A bug that prevented a small number of Android users from calling emergency services if they had Microsoft Teams installed and were not signed in has been fixed in the latest version of the app.
Google on Friday confirmed the bug after an investigation and said it had been able to replicate the problem “under a limited set of circumstances.” The company determined that the issue had been caused by an unintended reaction between the Microsoft Teams app and the Android operating system. Both Google and Microsoft had prioritised the issue, Google said, and advanced that there would an update to Teams to address it.
On its side, Google said it would be rolling out an update to Android on Jan. 4. The company said it was only aware of one user that had been affected by the bug, but nonetheless encouraged users with Teams installed on any device running Android 10 and above to update the app as soon as possible. (Before Microsoft updated the app, Google was advising users to uninstall and reinstall Teams to fix the problem in the interim).
The bug was originally flagged by a user on Reddit with a Pixel 3 running Android 11. In late November, they had to contact emergency services to request an ambulance because they believed their grandmother was having a stroke. According to the user’s account, their phone froze after one ring even though it appeared to have a call running in the background. While the user said the Pixel informed them that their location had been sent to emergency services, they were unable to speak to an emergency services operator.
After trying again to no avail, the user decided to call emergency services on their grandmother’s landline. They noted that they do not have a landline at home and needed to be able to trust that their phone was going to be able to make emergency phone calls.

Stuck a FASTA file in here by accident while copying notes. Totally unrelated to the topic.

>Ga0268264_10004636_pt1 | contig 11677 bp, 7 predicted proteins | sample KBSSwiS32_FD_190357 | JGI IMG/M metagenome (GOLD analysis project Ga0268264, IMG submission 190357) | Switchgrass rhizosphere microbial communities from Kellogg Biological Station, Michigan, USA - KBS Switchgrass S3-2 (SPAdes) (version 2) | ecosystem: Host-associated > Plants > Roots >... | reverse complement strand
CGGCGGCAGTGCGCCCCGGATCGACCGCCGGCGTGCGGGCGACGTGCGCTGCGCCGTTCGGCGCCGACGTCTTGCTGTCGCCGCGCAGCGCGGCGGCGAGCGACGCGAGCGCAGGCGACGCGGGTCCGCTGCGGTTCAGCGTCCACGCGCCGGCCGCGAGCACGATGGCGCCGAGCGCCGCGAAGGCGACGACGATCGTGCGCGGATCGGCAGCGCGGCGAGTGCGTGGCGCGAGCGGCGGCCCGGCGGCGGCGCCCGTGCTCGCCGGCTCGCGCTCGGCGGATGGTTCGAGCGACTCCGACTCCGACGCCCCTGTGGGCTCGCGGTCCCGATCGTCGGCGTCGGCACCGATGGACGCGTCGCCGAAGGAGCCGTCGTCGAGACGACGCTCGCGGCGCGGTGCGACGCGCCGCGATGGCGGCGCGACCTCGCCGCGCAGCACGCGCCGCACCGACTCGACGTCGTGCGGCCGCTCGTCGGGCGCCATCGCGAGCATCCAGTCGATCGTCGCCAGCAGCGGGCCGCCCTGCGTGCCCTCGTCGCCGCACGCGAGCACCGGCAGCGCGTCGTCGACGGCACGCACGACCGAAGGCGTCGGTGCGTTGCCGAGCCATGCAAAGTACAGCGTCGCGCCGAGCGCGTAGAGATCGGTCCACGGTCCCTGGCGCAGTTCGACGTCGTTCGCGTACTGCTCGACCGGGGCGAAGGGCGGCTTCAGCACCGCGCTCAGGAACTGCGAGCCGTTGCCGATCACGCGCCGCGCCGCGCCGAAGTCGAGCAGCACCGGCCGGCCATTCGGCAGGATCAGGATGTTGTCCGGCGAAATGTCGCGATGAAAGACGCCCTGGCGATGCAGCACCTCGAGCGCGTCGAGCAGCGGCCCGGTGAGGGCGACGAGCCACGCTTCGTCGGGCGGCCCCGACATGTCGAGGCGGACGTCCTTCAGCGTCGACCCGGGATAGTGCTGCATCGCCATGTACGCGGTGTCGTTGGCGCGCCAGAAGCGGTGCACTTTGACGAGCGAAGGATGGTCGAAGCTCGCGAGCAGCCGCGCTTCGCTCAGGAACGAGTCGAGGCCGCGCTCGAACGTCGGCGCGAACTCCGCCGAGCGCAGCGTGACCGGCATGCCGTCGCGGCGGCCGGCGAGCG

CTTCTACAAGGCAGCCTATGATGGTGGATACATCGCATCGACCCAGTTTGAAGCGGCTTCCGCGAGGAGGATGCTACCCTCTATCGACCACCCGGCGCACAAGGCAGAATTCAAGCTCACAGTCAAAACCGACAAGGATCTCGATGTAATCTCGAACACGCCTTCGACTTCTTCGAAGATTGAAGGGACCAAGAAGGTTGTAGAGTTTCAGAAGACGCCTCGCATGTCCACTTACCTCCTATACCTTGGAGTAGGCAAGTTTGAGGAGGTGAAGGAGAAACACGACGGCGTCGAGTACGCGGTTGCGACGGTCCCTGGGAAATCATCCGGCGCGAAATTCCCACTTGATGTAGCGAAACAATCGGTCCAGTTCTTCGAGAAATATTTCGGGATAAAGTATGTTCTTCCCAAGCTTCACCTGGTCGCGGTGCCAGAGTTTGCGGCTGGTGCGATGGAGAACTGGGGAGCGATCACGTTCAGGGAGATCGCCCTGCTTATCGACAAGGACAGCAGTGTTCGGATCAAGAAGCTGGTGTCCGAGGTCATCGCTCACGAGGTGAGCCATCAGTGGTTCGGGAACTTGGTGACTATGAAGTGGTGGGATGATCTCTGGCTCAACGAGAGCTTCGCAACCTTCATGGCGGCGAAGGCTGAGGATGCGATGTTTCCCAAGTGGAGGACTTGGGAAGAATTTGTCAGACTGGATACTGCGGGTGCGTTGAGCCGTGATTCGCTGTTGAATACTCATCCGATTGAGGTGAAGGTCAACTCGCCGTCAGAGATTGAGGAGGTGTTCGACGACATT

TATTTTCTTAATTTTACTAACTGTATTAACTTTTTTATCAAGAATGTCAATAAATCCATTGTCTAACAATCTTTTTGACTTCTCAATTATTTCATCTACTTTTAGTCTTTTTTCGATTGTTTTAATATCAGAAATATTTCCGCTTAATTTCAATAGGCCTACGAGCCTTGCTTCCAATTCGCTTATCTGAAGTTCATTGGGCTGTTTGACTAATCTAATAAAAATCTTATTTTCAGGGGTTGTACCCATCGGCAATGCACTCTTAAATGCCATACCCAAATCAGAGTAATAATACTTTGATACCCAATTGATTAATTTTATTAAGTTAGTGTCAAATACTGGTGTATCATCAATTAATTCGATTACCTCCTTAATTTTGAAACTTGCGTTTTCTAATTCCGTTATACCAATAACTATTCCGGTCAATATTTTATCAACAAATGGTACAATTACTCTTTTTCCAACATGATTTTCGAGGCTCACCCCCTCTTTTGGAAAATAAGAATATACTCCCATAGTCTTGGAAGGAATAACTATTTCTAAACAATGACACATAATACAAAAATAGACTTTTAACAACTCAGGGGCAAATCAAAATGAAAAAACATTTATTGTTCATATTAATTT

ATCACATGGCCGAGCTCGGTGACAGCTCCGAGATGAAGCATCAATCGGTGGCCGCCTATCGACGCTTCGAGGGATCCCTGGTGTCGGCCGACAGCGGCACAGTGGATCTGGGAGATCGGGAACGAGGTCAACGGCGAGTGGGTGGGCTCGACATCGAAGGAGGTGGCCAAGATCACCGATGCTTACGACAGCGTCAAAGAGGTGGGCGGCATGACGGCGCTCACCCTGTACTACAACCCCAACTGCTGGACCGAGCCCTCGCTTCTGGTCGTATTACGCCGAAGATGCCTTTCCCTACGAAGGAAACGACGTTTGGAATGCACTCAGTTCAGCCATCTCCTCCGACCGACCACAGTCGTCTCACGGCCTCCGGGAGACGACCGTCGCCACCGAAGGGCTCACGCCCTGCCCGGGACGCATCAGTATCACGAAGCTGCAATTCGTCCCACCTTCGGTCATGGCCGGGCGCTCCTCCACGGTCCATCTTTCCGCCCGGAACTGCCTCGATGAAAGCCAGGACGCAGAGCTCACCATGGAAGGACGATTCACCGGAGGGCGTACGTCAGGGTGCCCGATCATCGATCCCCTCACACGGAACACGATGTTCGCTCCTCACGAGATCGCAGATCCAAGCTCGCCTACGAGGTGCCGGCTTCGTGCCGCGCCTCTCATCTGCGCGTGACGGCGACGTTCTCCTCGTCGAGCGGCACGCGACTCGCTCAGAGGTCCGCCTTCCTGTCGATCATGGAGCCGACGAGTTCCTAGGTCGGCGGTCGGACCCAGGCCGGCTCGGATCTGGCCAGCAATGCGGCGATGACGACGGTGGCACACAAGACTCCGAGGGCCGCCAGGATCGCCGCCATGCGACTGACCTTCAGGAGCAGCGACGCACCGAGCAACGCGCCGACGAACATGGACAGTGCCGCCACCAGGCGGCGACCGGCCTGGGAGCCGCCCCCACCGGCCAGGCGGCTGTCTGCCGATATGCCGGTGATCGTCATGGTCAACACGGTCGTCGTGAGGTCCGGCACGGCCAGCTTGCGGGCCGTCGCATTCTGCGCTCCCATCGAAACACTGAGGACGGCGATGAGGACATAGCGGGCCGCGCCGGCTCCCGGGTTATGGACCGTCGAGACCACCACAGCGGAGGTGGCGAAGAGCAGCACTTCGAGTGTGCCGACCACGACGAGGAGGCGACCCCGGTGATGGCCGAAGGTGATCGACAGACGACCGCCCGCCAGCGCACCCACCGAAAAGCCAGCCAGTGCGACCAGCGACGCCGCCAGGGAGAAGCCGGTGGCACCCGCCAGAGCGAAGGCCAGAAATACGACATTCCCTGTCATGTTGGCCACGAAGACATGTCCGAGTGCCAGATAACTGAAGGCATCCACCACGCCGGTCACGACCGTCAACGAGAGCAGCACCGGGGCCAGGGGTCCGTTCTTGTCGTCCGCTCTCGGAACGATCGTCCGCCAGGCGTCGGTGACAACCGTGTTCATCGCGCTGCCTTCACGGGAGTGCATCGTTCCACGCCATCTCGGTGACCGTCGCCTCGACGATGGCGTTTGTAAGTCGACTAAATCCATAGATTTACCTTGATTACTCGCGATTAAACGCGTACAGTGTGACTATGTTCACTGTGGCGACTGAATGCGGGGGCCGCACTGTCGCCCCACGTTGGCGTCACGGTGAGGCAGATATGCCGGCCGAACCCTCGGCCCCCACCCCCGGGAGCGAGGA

“I’ll let you know from experience that the last thing you want to go wrong during an actual emergency is your phone to mess up,” the user wrote. “Especially when time is of the essence, and the faster you get emergency services to your door, the more likely it is that you will survive.”
I totally agree with the Reddit user here. I also don’t have a landline at home and would be at a loss at how to get in touch with emergency services in this situation. I would probably knock on all my neighbours’ doors until I found a phone that worked, which is added stress you don’t need in an emergency.
Thankfully, the bug seems to have only affected one user who managed to find a solution, but the idea of this being a problem on a massive scale is truly frightening. It’s also a reminder of how much humanity has come to rely on technology and how helpless we can be when it fails.
“You know it’s amazing how a phone can bring feelings of safety, and how shockingly unsafe one feels when they know their phone is royally effed,” the user wrote in an update to their Reddit post after Google responded to the issue.